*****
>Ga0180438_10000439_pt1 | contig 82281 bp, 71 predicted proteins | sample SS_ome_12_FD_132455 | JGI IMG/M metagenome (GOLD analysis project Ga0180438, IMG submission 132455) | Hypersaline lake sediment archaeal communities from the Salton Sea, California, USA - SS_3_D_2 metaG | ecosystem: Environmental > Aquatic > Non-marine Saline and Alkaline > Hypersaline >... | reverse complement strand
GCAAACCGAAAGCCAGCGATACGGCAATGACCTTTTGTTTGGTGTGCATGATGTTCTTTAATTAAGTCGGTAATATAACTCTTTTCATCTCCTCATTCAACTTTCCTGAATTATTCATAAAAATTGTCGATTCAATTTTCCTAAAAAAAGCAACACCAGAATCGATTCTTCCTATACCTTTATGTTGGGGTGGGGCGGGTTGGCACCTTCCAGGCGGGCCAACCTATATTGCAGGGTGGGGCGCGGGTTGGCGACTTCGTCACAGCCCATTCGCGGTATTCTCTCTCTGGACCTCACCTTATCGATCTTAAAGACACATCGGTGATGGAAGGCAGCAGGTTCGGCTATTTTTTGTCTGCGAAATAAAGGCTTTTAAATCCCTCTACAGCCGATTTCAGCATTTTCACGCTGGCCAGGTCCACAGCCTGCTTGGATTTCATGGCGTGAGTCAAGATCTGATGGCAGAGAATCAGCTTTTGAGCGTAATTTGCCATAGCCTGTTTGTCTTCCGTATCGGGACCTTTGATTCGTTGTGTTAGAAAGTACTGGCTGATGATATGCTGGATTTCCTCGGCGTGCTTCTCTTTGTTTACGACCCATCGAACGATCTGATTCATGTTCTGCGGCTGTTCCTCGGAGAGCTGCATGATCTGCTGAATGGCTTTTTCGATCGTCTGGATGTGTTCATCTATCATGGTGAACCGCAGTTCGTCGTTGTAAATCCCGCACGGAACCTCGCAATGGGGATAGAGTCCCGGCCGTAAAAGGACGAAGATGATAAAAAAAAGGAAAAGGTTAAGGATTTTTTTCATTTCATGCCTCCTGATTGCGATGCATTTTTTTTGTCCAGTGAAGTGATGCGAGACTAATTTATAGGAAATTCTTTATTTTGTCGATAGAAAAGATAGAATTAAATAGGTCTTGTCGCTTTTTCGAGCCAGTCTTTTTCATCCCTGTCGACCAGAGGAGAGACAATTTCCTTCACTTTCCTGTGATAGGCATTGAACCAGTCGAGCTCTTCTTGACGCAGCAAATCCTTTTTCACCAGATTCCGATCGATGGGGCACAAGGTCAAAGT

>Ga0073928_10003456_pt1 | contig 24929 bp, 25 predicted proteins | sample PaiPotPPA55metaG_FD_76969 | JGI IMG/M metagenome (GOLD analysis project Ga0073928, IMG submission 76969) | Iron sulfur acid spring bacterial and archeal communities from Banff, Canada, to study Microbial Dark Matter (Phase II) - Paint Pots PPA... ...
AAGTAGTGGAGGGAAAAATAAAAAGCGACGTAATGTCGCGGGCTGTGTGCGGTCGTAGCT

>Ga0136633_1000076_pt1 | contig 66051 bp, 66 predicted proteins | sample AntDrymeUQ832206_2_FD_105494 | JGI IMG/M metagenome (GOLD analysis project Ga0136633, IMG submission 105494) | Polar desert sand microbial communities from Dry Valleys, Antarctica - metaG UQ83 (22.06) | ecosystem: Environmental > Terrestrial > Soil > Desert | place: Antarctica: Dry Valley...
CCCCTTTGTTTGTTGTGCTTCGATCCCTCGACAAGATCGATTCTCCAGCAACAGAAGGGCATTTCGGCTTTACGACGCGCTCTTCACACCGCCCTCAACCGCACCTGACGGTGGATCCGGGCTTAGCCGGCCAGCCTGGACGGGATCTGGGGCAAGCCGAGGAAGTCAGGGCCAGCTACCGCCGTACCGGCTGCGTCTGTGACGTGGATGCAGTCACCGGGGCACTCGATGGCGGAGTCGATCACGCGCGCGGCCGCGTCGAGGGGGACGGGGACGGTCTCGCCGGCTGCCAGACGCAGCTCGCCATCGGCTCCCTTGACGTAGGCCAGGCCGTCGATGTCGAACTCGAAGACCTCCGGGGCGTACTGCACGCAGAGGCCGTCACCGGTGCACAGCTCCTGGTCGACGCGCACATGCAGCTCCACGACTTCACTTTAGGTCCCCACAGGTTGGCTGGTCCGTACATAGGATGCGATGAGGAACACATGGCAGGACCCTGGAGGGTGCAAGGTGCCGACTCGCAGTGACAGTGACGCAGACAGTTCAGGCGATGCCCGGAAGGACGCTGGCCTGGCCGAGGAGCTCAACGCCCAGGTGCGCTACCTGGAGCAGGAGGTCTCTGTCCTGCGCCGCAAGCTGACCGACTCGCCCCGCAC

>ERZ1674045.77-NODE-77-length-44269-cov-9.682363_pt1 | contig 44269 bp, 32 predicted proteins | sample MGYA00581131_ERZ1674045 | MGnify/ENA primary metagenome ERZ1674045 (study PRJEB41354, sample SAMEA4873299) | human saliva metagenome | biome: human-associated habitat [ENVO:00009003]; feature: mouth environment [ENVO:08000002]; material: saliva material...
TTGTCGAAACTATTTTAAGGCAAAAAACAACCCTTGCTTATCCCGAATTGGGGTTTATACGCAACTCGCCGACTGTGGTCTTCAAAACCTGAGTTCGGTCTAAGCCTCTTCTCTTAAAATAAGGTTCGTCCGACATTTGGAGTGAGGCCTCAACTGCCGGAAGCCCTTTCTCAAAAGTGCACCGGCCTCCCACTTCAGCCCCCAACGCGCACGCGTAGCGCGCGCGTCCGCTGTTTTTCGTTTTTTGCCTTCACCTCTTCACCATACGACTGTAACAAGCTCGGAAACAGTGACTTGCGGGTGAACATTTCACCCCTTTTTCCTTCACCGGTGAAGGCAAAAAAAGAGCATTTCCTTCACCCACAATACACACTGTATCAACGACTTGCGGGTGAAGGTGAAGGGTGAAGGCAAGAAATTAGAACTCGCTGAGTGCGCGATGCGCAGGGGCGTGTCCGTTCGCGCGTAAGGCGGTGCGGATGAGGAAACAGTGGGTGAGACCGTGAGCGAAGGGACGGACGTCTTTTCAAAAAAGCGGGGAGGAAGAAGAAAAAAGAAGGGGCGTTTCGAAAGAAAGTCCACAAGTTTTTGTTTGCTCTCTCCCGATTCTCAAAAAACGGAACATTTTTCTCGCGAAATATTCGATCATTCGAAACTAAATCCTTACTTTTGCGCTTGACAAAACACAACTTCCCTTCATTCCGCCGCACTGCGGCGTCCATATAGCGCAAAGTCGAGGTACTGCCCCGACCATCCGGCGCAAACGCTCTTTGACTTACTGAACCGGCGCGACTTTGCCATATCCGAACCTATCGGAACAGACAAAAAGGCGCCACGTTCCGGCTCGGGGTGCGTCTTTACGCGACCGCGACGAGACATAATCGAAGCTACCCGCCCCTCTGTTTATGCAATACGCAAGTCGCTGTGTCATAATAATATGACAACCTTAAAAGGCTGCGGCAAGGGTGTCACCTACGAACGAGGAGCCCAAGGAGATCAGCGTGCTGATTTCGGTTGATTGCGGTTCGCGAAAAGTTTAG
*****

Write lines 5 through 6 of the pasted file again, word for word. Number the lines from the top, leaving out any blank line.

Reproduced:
>Ga0136633_1000076_pt1 | contig 66051 bp, 66 predicted proteins | sample AntDrymeUQ832206_2_FD_105494 | JGI IMG/M metagenome (GOLD analysis project Ga0136633, IMG submission 105494) | Polar desert sand microbial communities from Dry Valleys, Antarctica - metaG UQ83 (22.06) | ecosystem: Environmental > Terrestrial > Soil > Desert | place: Antarctica: Dry Valley...
CCCCTTTGTTTGTTGTGCTTCGATCCCTCGACAAGATCGATTCTCCAGCAACAGAAGGGCATTTCGGCTTTACGACGCGCTCTTCACACCGCCCTCAACCGCACCTGACGGTGGATCCGGGCTTAGCCGGCCAGCCTGGACGGGATCTGGGGCAAGCCGAGGAAGTCAGGGCCAGCTACCGCCGTACCGGCTGCGTCTGTGACGTGGATGCAGTCACCGGGGCACTCGATGGCGGAGTCGATCACGCGCGCGGCCGCGTCGAGGGGGACGGGGACGGTCTCGCCGGCTGCCAGACGCAGCTCGCCATCGGCTCCCTTGACGTAGGCCAGGCCGTCGATGTCGAACTCGAAGACCTCCGGGGCGTACTGCACGCAGAGGCCGTCACCGGTGCACAGCTCCTGGTCGACGCGCACATGCAGCTCCACGACTTCACTTTAGGTCCCCACAGGTTGGCTGGTCCGTACATAGGATGCGATGAGGAACACATGGCAGGACCCTGGAGGGTGCAAGGTGCCGACTCGCAGTGACAGTGACGCAGACAGTTCAGGCGATGCCCGGAAGGACGCTGGCCTGGCCGAGGAGCTCAACGCCCAGGTGCGCTACCTGGAGCAGGAGGTCTCTGTCCTGCGCCGCAAGCTGACCGACTCGCCCCGCAC